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COMMEMORATIVE SILVER GOBLET PRESENTED TO MASSACHUSETTS REVEREND EDWARD CORNELIUS TOWNE IN MARCH OF 1861 – GRADUATE OF YALE SEMINARY, UNITARIAN MINISTER AND STAFF CONTRIBUTOR TO THE ENCYCLOPEDIA BRITANNICA – AN ARTIFACT IDENTIFIED TO AN INTERESTING HISTORICAL MEMBER OF THE CLERGY:  Occasionally a piece surfaces that commemorates the day to day life that was occurring at the time of great national crisis and upheaval, capturing a moment when the citizenry kept faith with their day to day concerns and observances in spite of the chaos enveloping their lives.  Presented to a minister by the members of his small community church on the eve of the American Civil War, this goblet is just such a piece.   

This silver plated goblet, hand engraved with an intricate detailed floral pattern, bears the inscription "Presented to Rev. E. C. Towne by the Ladies of the Braintree Free Church, Mar. 29, 1861".   Rev. Towne recorded a very active life, leaving a considerable biography which not only accounts for this presentation, but recorded a lifetime of accomplishments.   

Rev. Towne, born in Massachusetts in 1834, joined the sophomore class at Yale Theological Seminary in 1854 and graduated in 1859.  He was ordained on July 11, 1860 at the Free Church of Braintree, Massachusetts, explaining his relationship with that church which led to this presentation.  As noted in the 1912 edition of the “Obituary Record of Yale Graduates”, Towne departed Braintree in the spring of 1861 to become the pastor of the First Parish (Unitarian) Church in Medford, Massachusetts where he would remain for the following seven years.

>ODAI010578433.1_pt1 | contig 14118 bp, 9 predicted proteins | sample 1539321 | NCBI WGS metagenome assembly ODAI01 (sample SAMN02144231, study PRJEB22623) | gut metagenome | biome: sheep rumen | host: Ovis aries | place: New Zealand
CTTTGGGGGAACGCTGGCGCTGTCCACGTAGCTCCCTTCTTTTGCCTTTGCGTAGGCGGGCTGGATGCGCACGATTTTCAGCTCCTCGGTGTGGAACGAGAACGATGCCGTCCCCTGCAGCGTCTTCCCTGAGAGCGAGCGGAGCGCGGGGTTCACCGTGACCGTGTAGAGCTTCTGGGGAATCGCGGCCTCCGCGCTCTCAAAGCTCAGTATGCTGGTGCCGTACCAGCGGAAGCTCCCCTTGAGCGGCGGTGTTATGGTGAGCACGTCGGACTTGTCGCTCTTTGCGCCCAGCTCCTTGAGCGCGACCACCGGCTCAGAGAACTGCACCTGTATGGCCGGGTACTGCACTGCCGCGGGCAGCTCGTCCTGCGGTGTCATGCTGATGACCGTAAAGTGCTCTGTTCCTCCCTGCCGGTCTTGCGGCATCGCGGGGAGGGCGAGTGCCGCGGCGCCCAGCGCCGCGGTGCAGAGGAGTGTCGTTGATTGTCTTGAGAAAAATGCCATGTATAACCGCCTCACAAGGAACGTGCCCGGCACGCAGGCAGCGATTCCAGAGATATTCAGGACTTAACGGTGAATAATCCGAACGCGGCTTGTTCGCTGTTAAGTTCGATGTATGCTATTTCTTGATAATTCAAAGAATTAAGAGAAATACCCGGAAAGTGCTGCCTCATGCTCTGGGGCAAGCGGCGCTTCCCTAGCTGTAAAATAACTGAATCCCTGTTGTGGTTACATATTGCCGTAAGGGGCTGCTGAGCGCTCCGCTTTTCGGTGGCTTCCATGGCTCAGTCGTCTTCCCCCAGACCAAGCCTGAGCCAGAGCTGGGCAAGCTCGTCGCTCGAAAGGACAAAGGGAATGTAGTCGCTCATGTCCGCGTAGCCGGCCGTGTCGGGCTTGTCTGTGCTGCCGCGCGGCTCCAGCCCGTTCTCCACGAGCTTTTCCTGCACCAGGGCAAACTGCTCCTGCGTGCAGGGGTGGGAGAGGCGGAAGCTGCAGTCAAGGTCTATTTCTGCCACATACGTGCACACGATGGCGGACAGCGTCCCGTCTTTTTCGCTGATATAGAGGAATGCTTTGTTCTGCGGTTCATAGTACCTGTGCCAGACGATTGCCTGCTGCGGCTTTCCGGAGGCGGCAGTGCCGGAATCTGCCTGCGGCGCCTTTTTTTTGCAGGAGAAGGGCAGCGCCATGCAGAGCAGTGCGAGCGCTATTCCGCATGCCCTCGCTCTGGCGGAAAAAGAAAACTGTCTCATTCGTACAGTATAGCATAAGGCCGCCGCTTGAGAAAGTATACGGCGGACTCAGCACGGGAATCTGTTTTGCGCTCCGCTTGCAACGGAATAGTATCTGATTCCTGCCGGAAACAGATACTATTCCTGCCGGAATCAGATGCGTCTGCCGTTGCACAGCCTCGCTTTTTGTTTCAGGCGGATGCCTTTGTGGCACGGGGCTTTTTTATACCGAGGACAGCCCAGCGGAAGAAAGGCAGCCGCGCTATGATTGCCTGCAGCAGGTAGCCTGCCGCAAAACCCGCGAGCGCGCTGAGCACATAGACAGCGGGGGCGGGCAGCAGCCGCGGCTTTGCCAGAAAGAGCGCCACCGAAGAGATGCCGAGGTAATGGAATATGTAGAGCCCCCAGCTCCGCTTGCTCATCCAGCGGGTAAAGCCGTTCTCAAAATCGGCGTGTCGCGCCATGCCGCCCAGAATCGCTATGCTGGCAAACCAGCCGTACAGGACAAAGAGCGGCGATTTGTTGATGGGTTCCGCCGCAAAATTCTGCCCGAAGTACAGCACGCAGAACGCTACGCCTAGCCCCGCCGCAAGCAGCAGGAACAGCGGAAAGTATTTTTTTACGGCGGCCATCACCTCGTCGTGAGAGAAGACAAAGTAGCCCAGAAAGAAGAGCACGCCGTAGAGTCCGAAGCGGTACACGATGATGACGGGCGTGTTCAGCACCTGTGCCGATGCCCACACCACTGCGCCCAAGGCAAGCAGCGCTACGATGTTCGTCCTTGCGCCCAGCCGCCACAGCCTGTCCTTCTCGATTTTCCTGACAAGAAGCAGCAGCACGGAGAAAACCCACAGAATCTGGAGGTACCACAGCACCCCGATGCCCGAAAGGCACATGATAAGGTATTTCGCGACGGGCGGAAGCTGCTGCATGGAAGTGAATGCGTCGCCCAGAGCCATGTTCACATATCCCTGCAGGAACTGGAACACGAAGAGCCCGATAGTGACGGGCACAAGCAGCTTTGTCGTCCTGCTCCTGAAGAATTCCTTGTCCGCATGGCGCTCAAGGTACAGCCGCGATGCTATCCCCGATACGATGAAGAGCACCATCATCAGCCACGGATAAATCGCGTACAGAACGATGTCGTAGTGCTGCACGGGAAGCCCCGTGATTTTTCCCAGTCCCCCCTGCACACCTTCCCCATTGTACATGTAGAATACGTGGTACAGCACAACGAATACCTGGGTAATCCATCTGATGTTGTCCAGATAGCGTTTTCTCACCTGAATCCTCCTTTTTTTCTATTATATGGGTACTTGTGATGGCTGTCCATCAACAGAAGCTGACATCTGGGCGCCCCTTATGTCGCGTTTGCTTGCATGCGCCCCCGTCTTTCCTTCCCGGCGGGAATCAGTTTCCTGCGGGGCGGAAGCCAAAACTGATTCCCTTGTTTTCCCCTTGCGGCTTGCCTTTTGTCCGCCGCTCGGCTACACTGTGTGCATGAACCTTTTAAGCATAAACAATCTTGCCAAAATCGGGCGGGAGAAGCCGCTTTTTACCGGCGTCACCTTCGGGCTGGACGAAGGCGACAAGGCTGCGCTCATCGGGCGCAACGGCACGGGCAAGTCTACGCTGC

Apparently, the Ladies of Braintree Free Church presented Rev. Towne with this goblet upon his departure to commemorate his new position as pastor in Medford – indicating the ladies group must have thought highly of Towne. 

Rev. Towne went on to develop a career in journalism.  As early as 1868 he was on the staff of the Chicago Tribune and wrote for the Chicago Evening Journal until the Great Fire in 1871.  Over the next forty years, while continuing to speak from the pulpits of churches throughout the northeast, and for a period of five years over in England, Towne also worked in a variety of newspaper and editing positions, including publishing several periodicals and monographs.  Perhaps his most notable position in the publishing world was serving on the staff of the Encyclopedia Britannica as a contributor, reviser, and index-maker.  The Reverend passed away in 1911 at the age of 77 in Brooklyn, New York and is interred at Vine Hills Cemetery in Plymouth, Massachusetts.   

This goblet, measuring 6 ½” high and 3 ¼” in diameter at the mouth, appears to be silver plated over a non-ferrous base metal.  All of the floral pattern engraving and the engraved inscription are well executed and have survived without any wear or damage.  The goblet retains it full form with only a minor cupping to the bottom pedestal.   

This is a nice commemorative piece from the life of a noted mid-19TH Century American cleric and author.  (0937)  $350



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